2. Later in the game we could assign quite a lot of memory upgrades for when you upgrade your brain. So you could have 40 rather than 20 slots for remembering encounters or you could have more pieces of information remembered or you could learn now behaviours to try as well as the ones you have. You could also evolve slower forgetting which would be quite helpful. Or even location dependence so you could figure out that as an alligator if you fight in a swamp you win a lot more than if you fight on the land so on the land you will be tempted to run but in the swamp you be more tempted to fight.

These are just ideas.

Yes! It looks great and we are definitely getting somewhere. Now for some comments:

  1. Rather than having the organisms reset in the middle if they are stuck in a corner, could you do something like this?

    if (m_Pos.x > WindowWidth) m_Pos.x = 0;
    if (m_Pos.x < 0) m_Pos.x = WindowWidth;
    if (m_Pos.y > WindowHeight) m_Pos.y = 0;
    if (m_Pos.y < 0) m_Pos.y = WindowHeight;

This isn’t something we would want for the actual game, but it creates an illusion of more space and allows you to see how your organisms would act if given unlimited room to move around.

  1. How does each cell view its environment? Does it only focus on the closest organism and then decide to chase it or run away, or is it able to see every creature in its environment?

  2. You said that you put a 1 if you win the fight and a 0 if you lose it; do these numbers depend at all on the species that killed you, or is it simply a 1 and a 0 with no other data attached? The reason I’m asking is that I don’t completely get where the observed probability comes into play. Could you please delve deeper into expected and observed value and how you use them?

Edit: after re-reading your post a couple of times, I think I am getting a better idea at what they are, but I would still prefer if you could expand on them.

  1. For you first point, I think rather than using a scale 0-1 it would be better to use a scale -1 to 1, where negatives are B kills you and positives are you kill B. However, this is really a minor thing that doesn’t really matter.

  2. Maybe the strength 50 threshold could depend on the species. For example, a really cowardly species could always assume an unknown prey is always strength 100. The system you describe works really well, but by changing this threshold we could also allow for really powerful and strong, but also really peaceful creatures i.e., a huge plant that has really potent toxins so it always wins, but it prefers to save energy and stay out of fights. But overall you are on the right track, using the memory idea to give species an idea of how strong they are is really, really good.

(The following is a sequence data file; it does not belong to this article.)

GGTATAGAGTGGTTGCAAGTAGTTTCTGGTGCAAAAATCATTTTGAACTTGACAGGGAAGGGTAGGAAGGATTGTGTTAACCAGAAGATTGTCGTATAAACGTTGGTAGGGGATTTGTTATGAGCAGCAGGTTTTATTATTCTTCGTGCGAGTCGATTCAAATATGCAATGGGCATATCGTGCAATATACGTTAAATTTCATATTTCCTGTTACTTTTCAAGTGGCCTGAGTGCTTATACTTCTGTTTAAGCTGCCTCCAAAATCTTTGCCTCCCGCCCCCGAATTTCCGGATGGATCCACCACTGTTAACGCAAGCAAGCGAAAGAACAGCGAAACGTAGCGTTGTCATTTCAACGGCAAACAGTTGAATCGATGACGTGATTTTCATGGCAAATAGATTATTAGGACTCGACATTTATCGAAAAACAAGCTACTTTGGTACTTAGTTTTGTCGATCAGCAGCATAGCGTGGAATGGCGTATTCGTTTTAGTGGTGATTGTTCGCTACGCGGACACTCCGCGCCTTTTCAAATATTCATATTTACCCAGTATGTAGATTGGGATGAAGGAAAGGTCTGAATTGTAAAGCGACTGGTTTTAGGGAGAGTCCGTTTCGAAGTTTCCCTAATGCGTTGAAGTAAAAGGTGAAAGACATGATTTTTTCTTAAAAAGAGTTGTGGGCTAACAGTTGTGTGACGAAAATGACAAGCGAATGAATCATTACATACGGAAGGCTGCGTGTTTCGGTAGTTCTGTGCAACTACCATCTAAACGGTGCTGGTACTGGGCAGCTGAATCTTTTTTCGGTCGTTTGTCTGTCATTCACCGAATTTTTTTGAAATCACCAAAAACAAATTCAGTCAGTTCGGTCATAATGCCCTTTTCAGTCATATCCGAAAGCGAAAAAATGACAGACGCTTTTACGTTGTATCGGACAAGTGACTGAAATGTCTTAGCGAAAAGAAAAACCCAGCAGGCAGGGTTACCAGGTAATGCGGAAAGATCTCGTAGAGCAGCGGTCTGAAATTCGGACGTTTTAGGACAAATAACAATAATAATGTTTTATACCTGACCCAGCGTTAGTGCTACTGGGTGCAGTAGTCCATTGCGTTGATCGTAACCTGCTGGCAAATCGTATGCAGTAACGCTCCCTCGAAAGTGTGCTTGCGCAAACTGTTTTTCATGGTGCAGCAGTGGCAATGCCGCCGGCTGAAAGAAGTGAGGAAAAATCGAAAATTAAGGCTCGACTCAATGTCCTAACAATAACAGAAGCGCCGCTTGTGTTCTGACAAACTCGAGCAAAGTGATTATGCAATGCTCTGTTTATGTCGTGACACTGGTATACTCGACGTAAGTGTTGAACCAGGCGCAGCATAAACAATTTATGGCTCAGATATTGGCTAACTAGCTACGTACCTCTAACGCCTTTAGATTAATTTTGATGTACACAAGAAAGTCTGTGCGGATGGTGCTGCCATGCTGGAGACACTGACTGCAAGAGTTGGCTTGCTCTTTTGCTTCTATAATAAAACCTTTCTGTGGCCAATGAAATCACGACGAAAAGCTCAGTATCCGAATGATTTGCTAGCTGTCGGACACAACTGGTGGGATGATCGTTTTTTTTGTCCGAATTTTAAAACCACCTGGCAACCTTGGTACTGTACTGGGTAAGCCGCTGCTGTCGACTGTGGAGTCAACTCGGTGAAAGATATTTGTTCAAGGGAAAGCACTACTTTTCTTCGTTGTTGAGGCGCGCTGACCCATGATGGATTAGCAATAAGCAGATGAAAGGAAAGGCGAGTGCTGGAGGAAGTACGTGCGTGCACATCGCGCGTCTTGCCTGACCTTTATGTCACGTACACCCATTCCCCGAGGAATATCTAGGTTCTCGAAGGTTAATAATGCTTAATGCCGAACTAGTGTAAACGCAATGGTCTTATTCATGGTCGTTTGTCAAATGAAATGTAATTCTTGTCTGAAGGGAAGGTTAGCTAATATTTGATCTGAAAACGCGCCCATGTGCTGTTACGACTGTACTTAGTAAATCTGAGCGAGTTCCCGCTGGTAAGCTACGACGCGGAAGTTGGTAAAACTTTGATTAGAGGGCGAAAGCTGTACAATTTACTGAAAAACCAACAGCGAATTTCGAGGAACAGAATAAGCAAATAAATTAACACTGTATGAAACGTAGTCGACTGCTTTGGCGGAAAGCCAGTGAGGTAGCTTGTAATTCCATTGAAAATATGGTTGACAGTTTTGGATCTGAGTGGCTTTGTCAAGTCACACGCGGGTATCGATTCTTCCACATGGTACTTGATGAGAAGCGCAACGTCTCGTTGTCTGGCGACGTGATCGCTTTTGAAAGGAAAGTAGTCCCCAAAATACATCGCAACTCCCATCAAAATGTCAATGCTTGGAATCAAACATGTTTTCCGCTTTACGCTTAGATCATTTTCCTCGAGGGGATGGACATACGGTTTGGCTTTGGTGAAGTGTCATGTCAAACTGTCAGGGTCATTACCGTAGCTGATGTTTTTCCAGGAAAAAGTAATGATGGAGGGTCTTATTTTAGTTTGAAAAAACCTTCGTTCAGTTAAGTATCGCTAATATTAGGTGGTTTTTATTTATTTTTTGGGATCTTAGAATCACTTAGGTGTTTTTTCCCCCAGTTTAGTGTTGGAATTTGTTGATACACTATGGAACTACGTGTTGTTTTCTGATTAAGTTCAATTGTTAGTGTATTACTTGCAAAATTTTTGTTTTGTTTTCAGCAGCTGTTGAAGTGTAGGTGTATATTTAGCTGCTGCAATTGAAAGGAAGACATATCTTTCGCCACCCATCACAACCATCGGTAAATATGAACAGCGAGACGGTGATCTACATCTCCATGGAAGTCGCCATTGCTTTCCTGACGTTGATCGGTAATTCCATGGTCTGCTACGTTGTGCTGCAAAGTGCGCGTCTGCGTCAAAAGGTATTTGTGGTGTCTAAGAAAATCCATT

3. I think we could have the memory be an array of a Memory class object. This class could contain different information such as place of encounter, overall outcome, mode of engagement, enemy health loss, your health loss, etc… I think the different strength for each behavior could also go here.

Here’s another video with 10 microbes all running the same ai. I made some changes (you can see I sped it up).

  1. I made it so that the amount you change your expectations after each fight is proportional to how wrong you were. That means the learning happens faster. I also increased the size of the memory banks to 50.

  2. I added a “self esteem function” because microbes who thought themselves very weak would run away a lot and therefore get less info and no realise they could be wrong.

  3. I corrected for “drift” so the average of all the strengths in your list is 50.

  4. I think the changes were pretty successful. Under the list of guessed strengths I added a deviated ("Sd = ") which is the average difference between your guess of the their strength and their actual strength. As you can see this number decays over time and get’s to a pretty good resting point (for this microbe (which is now coloured blue)) it get’s it’s average to 7, which is pretty close. At the end I scroll through the microbes brains (current brain is highlighted in red) and you can see the highest Sd is about 20 and the lowest is 7 so they have all learnt pretty well.

Something to bear in mind is that it generates good dynamics the whole way through. Some of the microbes are scared, some are neutral and some are hunting always. At the start this is relatively random but by the end it’s pretty clever. So I think this is quite good.

@TheCreator to answer your questions,